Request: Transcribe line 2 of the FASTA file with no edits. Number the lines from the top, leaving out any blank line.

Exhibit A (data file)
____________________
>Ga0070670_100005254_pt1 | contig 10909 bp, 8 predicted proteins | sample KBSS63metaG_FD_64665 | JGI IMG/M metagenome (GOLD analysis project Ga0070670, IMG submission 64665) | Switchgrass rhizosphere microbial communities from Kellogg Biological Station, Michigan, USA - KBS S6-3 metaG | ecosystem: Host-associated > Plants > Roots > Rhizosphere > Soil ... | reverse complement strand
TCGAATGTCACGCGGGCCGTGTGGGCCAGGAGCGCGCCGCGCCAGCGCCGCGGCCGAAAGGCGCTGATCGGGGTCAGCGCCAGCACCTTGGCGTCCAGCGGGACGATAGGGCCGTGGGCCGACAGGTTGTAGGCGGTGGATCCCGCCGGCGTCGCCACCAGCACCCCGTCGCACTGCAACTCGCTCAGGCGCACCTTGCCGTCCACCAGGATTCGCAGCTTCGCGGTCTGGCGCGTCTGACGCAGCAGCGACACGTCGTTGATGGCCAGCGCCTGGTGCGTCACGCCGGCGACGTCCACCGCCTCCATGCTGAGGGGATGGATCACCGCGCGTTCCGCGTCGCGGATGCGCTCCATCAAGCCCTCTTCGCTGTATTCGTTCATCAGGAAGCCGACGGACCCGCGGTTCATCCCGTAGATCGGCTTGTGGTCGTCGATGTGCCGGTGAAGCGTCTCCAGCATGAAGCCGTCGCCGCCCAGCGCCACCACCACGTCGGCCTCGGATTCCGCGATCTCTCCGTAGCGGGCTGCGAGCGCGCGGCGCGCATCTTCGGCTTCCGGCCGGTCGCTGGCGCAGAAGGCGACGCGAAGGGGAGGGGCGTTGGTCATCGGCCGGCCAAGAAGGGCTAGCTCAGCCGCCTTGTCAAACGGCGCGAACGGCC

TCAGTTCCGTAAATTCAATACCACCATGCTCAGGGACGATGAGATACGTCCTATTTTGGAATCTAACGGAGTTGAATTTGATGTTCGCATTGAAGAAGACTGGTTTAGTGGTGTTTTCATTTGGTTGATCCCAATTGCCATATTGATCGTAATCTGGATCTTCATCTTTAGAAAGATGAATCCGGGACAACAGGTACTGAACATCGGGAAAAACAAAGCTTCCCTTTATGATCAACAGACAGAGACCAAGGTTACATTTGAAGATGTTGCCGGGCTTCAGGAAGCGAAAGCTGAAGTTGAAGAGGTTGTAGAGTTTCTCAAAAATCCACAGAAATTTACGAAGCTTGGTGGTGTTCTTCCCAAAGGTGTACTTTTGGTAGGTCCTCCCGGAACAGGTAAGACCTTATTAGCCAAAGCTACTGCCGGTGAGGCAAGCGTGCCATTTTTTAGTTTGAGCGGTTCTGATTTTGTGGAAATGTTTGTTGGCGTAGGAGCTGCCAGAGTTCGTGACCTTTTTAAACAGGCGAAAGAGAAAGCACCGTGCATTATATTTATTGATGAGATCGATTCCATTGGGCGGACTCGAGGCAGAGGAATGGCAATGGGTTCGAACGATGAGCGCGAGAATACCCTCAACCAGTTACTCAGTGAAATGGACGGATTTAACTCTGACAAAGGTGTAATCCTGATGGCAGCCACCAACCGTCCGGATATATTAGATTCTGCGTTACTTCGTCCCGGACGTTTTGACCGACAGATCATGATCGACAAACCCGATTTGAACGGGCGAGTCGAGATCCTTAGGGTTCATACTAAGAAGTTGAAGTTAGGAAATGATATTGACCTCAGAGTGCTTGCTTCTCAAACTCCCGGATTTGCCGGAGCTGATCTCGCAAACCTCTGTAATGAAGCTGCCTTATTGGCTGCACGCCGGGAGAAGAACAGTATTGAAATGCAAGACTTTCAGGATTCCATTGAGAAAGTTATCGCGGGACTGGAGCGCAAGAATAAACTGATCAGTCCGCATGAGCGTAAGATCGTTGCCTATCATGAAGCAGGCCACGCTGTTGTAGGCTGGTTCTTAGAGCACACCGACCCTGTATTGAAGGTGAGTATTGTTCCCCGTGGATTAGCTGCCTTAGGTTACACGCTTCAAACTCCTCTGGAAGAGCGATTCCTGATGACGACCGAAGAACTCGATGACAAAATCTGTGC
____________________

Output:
TCGAATGTCACGCGGGCCGTGTGGGCCAGGAGCGCGCCGCGCCAGCGCCGCGGCCGAAAGGCGCTGATCGGGGTCAGCGCCAGCACCTTGGCGTCCAGCGGGACGATAGGGCCGTGGGCCGACAGGTTGTAGGCGGTGGATCCCGCCGGCGTCGCCACCAGCACCCCGTCGCACTGCAACTCGCTCAGGCGCACCTTGCCGTCCACCAGGATTCGCAGCTTCGCGGTCTGGCGCGTCTGACGCAGCAGCGACACGTCGTTGATGGCCAGCGCCTGGTGCGTCACGCCGGCGACGTCCACCGCCTCCATGCTGAGGGGATGGATCACCGCGCGTTCCGCGTCGCGGATGCGCTCCATCAAGCCCTCTTCGCTGTATTCGTTCATCAGGAAGCCGACGGACCCGCGGTTCATCCCGTAGATCGGCTTGTGGTCGTCGATGTGCCGGTGAAGCGTCTCCAGCATGAAGCCGTCGCCGCCCAGCGCCACCACCACGTCGGCCTCGGATTCCGCGATCTCTCCGTAGCGGGCTGCGAGCGCGCGGCGCGCATCTTCGGCTTCCGGCCGGTCGCTGGCGCAGAAGGCGACGCGAAGGGGAGGGGCGTTGGTCATCGGCCGGCCAAGAAGGGCTAGCTCAGCCGCCTTGTCAAACGGCGCGAACGGCC